April 17, 2024

In The News: Advances in HIV Treatment for Adolescents: Are Long-Acting Injectables the Future?

Healio shares a story on advancements in therapeutic formulations, such as long-acting injectables, in response to concerns that children with HIV aren’t sufficiently adhering to ART treatment. The U.S. Department of Health and Human Services recommends rapid ART initiation following diagnosis for children with HIV regardless of clinical stage or CD4+ (T-cell) count, unless there is an opportunistic infection at diagnosis. There exists, however, a lack of HIV testing and of knowledge among the people aged 13 to 24 that contribute to treatment adherence.

CDC estimates approximately 20% of new HIV cases are in that age group. Yet only 6% of high school students have ever been tested for HIV and almost half in the age group with HIV do not know it. For those who are positive and aware, several obstacles persist in preventing adherence. These factors may include stigma, health insurance, medication reaction, and forgetfulness.

Non- or poor-adherence may lead to resistance developing to one or more components of ART, cross-resistance to other drugs, and greater risk of transmitting the virus. Nonadherence increases with age, according to the U.S. Pediatric HIV/AIDS Cohort Study, partially due to patients aging out of pediatric care. Another issue is the limited availability of once-daily, single-tablet regimens and formulations acceptable to children.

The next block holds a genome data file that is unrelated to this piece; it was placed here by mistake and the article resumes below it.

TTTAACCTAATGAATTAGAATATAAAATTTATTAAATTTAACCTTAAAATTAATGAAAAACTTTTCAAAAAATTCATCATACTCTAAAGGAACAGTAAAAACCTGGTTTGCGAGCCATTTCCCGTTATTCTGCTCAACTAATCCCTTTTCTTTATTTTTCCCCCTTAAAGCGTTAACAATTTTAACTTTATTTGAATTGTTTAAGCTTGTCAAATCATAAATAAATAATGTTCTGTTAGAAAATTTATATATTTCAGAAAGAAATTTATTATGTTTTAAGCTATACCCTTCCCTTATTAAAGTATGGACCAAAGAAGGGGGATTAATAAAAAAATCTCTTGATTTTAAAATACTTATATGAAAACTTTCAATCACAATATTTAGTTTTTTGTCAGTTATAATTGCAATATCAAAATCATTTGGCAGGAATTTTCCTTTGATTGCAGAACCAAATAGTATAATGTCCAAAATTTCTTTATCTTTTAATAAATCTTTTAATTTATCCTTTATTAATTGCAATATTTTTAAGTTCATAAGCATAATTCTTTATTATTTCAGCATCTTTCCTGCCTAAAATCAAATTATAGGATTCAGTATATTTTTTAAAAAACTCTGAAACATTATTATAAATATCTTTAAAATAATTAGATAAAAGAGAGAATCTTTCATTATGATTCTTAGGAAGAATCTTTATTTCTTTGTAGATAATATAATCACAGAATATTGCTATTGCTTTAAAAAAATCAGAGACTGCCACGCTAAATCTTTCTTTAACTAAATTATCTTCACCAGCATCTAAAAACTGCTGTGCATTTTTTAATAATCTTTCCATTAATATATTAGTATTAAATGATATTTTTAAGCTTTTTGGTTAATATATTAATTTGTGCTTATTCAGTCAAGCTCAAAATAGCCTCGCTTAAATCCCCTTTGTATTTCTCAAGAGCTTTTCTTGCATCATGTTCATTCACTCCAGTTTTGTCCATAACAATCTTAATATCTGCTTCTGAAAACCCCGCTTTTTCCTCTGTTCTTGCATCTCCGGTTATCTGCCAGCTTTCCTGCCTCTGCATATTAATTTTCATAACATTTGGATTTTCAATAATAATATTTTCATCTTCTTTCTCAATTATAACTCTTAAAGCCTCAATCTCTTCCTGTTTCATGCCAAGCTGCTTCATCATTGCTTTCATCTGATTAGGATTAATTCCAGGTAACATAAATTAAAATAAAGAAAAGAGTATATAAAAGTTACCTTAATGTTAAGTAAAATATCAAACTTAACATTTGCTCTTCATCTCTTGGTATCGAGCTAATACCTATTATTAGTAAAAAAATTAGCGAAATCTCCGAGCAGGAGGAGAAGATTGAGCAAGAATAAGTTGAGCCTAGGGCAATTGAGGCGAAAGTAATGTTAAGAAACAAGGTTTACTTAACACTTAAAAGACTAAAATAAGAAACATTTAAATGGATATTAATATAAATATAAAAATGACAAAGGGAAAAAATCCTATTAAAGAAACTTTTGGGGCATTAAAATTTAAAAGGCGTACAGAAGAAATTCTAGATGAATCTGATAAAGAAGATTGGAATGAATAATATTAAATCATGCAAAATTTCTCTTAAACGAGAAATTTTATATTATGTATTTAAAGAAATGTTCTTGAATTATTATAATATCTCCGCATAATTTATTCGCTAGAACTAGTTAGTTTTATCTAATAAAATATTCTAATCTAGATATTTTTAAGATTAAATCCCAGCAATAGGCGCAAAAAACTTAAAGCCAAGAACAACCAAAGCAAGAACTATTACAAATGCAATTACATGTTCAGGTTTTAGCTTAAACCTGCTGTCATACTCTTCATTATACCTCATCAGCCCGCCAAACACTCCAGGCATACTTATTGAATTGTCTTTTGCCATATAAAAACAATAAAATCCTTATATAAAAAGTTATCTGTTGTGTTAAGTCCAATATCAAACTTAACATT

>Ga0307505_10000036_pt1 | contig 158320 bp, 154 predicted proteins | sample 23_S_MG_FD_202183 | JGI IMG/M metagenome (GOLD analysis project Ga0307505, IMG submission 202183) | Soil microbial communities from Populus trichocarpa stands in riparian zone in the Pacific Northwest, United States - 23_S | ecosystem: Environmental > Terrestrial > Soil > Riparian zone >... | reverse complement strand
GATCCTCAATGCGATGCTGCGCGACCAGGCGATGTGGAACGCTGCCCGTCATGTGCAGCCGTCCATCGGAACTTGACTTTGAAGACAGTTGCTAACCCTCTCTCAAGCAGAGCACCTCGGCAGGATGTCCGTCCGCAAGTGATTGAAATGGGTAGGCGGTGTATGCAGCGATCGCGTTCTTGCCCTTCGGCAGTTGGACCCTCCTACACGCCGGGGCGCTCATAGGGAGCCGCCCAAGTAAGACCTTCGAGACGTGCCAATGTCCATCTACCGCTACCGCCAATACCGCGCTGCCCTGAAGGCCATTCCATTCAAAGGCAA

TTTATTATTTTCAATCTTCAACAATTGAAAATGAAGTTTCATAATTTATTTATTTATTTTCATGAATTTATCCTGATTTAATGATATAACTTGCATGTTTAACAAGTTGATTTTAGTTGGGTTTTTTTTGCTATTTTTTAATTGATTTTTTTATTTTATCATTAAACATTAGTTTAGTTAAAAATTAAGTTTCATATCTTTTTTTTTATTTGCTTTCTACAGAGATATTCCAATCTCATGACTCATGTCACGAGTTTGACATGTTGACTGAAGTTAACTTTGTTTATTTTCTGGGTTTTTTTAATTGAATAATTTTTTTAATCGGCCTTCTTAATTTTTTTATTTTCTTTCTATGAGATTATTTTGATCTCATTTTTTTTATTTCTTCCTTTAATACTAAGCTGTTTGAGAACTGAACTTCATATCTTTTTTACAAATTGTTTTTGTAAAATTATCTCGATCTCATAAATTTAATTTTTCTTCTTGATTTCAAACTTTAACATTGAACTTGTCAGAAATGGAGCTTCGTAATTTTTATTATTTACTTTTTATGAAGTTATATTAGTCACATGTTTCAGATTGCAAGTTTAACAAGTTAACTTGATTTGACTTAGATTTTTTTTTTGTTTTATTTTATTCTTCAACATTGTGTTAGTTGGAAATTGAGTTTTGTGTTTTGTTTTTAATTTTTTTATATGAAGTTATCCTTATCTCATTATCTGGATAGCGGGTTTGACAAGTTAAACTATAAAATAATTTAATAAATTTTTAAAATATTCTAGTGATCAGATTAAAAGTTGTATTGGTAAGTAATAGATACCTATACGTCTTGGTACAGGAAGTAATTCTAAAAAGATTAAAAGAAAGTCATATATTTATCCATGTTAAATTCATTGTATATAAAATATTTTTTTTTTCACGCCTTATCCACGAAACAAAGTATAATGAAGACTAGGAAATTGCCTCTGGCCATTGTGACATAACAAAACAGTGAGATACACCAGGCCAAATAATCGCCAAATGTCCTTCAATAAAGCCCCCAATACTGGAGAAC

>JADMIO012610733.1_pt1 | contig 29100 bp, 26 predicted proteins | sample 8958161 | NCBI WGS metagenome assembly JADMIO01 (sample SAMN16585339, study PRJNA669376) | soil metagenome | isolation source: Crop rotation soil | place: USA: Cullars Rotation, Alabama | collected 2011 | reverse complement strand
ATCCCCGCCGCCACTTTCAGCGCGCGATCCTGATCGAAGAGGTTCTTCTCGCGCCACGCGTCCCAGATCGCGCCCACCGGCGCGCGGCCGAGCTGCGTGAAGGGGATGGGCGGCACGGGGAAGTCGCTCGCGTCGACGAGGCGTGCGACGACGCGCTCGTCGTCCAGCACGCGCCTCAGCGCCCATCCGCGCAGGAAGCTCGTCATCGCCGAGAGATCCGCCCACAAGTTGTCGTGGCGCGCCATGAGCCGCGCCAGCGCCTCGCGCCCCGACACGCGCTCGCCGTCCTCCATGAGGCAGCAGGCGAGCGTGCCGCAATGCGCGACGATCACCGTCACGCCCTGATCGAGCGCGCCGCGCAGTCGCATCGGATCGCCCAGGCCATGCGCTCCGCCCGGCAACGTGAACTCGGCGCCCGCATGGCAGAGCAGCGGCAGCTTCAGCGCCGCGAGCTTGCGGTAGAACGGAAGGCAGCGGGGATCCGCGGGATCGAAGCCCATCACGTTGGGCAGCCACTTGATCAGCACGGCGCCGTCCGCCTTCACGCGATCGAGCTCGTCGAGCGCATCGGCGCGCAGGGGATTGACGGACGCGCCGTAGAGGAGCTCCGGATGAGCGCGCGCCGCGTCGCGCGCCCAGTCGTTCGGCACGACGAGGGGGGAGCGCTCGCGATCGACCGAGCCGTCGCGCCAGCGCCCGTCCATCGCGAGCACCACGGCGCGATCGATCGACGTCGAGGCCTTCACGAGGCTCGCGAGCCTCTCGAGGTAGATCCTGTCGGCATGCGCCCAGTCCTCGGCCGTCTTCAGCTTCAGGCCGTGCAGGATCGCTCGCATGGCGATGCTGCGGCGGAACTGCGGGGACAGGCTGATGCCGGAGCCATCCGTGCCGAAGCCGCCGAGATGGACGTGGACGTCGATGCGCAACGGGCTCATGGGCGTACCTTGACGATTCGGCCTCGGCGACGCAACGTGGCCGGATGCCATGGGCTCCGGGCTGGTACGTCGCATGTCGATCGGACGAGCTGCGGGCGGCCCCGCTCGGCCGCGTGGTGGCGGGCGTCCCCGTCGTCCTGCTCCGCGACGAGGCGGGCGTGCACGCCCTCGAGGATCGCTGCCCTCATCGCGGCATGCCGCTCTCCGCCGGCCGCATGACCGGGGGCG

All of this leads to the article’s conclusion that long-acting injectable treatment is the option for adolescents. Cabotegravir and rilpivirine received FDA approval for adults in 2021 and adolescents in 2022. It is the first long-acting injectable HIV treatment. Virologically suppressed adolescents aged 12 years or older who weigh at least 35 kg are eligible for the intramuscular injected treatment. It may be administered monthly or bimonthly.

PIDS member and chair of the Pediatric HIV Interest Group, Rosemary Olivero, commented, “Providers who care for children, adolescents and young adults with HIV have fully embraced long acting injectable antiretrovirals for complete control of HIV in select patients. Adolescents and young adults make up a population that can either struggle with antiretroviral adherence, or simply prefer an injectable option that takes the guesswork out of their HIV management. Pediatric HIV providers welcome this advancement in HIV care, and look forward to when they can offer even more antiretroviral combinations and delivery systems can make HIV treatment as easy, convenient and well tolerated as possible.”

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